Tony Elliott went cliche when discussing the Clemson’s upcoming matchup with Florida State.
“It’s Clemson-Florida State,” the Tigers’ offensive coordinator said. “So records are out the window.”
And maybe throw out the pleasantries, too.
When Clemson and Florida State square off Saturday at Memorial Stadium, it will renew a rivalry that got testy in the public eye last year when the teams didn’t play for the first time since 1991. The reason was because of the coronavirus pandemic, though Clemson coach Dabo Swinney made it clear that he never bought that.
“This game was not canceled because of COVID,” Swinney opined after Florida State didn’t want to play the game out of an abundance of caution. “COVID was just an excuse to cancel the game.”
The game was originally postponed by the ACC just hours before it was set to kick off from FSU’s Doak Campbell Stadium on Nov. 21 after a player in Clemson’s traveling party tested positive the day before. The conference cited a disagreement between each team’s medical personnel in moving forward with playing the game at its original time as the reason for the postponement, something Swinney and Clemson athletic director Dan Radakovich later confirmed.
The player who tested positive was immediately isolated and flew back to Clemson by himself. The Tigers offered to do another round of testing once they were in Tallahassee, Radakovich said, and even offered to play later on that Saturday, Sunday or Monday. But FSU didn’t budge.
“We did everything in our power to play and followed all agreed-upon ACC protocols in place to do so,” Radakovich said then.
In Swinney’s opinion, FSU, which was 2-6 at the time and riding a three-game losing streak, was trying to dodge a top-5 Clemson team that had beaten FSU five years in a row. Taking aim at FSU’s administration, Swinney expressed frustration in the fact that no game had previously been called off because of one positive test the day before and that all ACC teams had agreed before the season to expand their travel rosters from 72 to 80 players in case something like that happened.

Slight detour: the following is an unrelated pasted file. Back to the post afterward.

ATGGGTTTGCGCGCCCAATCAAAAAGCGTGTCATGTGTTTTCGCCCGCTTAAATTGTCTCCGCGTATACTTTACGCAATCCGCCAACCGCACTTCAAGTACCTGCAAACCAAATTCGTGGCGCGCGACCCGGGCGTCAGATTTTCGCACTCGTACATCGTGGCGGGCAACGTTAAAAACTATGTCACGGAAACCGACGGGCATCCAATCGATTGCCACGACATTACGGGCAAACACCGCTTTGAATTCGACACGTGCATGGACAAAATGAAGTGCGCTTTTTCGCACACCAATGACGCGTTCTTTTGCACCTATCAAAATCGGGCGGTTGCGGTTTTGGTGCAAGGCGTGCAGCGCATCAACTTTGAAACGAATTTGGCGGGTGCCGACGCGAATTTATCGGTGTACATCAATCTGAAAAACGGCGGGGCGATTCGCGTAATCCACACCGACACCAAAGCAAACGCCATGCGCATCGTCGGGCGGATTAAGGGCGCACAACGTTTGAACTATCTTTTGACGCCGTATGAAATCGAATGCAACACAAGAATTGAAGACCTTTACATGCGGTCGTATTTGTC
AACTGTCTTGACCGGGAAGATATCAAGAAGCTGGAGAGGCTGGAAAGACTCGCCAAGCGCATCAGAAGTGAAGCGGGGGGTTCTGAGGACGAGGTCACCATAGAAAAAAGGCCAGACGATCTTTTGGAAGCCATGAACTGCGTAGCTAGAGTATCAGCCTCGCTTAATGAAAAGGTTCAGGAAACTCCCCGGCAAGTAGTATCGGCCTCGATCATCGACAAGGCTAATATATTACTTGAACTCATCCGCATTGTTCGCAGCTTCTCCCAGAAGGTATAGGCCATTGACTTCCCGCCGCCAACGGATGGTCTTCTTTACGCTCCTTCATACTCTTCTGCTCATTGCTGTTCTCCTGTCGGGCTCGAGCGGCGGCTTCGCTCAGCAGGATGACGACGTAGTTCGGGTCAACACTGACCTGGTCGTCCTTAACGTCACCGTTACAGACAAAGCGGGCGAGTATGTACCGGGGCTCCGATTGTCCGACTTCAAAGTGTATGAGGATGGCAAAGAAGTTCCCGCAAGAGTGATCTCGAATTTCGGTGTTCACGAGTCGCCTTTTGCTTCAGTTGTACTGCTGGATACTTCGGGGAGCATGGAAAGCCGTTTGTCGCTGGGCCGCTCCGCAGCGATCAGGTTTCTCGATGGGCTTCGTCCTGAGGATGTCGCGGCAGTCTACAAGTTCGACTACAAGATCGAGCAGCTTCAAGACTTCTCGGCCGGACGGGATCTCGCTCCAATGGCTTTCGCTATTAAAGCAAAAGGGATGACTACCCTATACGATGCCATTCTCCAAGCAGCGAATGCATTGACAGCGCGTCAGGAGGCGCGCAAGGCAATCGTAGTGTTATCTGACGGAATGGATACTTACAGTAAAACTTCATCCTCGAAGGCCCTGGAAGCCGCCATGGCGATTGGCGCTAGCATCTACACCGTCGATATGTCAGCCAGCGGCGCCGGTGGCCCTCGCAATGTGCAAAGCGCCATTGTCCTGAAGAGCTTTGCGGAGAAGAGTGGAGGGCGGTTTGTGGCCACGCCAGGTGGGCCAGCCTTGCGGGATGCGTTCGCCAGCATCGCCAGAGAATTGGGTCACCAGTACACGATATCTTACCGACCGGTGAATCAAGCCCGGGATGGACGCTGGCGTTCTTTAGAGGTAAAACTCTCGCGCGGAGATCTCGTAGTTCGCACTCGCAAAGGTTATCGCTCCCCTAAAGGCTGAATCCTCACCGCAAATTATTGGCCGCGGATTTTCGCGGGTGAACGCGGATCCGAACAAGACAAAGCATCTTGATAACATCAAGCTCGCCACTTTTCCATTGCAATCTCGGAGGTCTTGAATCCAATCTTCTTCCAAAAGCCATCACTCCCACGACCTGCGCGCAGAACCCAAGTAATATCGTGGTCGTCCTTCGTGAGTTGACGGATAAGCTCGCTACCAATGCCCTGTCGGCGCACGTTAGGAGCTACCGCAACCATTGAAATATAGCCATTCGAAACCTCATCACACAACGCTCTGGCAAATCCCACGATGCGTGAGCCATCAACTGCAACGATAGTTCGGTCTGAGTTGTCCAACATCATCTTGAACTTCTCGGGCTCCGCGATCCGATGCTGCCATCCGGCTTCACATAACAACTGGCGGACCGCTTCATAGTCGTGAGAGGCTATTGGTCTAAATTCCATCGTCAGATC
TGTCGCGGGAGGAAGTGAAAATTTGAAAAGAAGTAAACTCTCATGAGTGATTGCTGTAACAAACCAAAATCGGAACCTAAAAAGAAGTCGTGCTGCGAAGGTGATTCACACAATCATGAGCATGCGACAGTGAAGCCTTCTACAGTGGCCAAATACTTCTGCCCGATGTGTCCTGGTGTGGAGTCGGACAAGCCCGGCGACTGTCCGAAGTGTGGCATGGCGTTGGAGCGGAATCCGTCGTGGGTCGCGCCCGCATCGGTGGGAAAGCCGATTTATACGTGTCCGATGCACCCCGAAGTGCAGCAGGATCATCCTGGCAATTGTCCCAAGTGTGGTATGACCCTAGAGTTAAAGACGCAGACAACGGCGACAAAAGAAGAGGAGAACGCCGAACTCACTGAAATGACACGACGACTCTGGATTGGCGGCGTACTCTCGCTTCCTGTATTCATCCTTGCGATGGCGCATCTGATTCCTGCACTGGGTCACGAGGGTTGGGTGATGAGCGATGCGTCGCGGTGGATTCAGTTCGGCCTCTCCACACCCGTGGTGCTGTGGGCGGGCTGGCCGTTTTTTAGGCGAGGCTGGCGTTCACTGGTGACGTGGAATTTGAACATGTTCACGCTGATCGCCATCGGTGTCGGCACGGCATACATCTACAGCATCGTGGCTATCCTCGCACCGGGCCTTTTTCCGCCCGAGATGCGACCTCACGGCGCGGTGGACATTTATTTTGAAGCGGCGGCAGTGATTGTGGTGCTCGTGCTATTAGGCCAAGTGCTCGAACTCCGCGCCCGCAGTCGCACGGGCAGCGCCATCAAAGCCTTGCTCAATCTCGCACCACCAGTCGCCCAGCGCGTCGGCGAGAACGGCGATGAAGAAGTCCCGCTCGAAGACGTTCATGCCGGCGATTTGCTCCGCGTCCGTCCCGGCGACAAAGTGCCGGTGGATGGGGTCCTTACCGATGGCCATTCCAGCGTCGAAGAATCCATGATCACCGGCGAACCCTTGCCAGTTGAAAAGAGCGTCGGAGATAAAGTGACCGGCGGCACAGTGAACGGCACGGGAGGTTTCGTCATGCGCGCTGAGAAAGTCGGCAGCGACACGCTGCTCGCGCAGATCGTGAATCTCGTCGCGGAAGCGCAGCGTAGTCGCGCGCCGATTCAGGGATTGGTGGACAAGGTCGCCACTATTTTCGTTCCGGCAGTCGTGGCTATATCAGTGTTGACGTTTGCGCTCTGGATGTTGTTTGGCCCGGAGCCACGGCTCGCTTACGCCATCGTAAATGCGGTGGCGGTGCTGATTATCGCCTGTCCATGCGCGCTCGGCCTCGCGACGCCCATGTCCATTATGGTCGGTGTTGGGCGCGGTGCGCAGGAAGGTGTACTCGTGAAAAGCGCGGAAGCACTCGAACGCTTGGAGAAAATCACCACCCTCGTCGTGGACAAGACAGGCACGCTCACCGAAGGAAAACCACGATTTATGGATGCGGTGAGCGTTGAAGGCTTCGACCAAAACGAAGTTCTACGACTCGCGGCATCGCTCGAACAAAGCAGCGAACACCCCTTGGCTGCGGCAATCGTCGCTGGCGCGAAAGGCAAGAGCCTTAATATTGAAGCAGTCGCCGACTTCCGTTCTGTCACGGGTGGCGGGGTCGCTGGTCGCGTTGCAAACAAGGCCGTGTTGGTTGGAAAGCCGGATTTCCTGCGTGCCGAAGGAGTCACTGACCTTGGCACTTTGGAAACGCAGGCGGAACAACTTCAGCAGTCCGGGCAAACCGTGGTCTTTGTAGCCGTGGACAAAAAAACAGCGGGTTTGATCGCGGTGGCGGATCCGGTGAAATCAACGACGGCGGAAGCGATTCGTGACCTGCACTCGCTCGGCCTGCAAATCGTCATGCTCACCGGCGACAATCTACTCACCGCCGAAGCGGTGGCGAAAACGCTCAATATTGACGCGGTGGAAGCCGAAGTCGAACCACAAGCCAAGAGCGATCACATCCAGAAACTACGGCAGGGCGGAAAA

“To be honest with you, I don’t think it has anything to do with their players,” Swinney said then. “I have no doubt their players wanted to play and would’ve played. And same with the coaches. To me, the Florida State administration forfeited the game.”
Adding to Swinney’s frustration was the fact Clemson spent roughly $300,000 to make the trip for nothing. The game was eventually canceled.
“If they want to play Clemson, in my opinion, they need to come to Clemson or they need to pay for all expenses,” Swinney said. “Other than that, there’s no reason for us to play them. We were there, we were ready, and we met the standards.”
In the days following the postponement, FSU coach Mike Norvell fired back at Swinney’s accusations in his defense of the Seminoles’ decision to play it safe.
“Football coaches are not doctors,” Norvell said. “Some of us might think that we are, but there’s a reason why those (medical) advisors are able to make the decisions from the information that is provided. We continue to do everything in our power to ensure the health and well-being of our players and helping them stay safe through this year and the process.”
Swinney delivered one final shot across the bow when asked about Norvell’s comments later that week.
“I’m not trying to be a doctor. I just listen to the doctors,” Swinney said. “Listen, I’m not really worried much about what they say down there in Tallahassee. That’s for sure. I’ve been in this league 18 years. I’ve been the head coach here 12. They’ve had three head coaches in four years. So the decisions they make, I’m not going to worry about advice from Tallahassee. I trust the people here, and I trust our doctors 100%.”
Safe to say Saturday’s meeting may feature a few more fireworks than usual.
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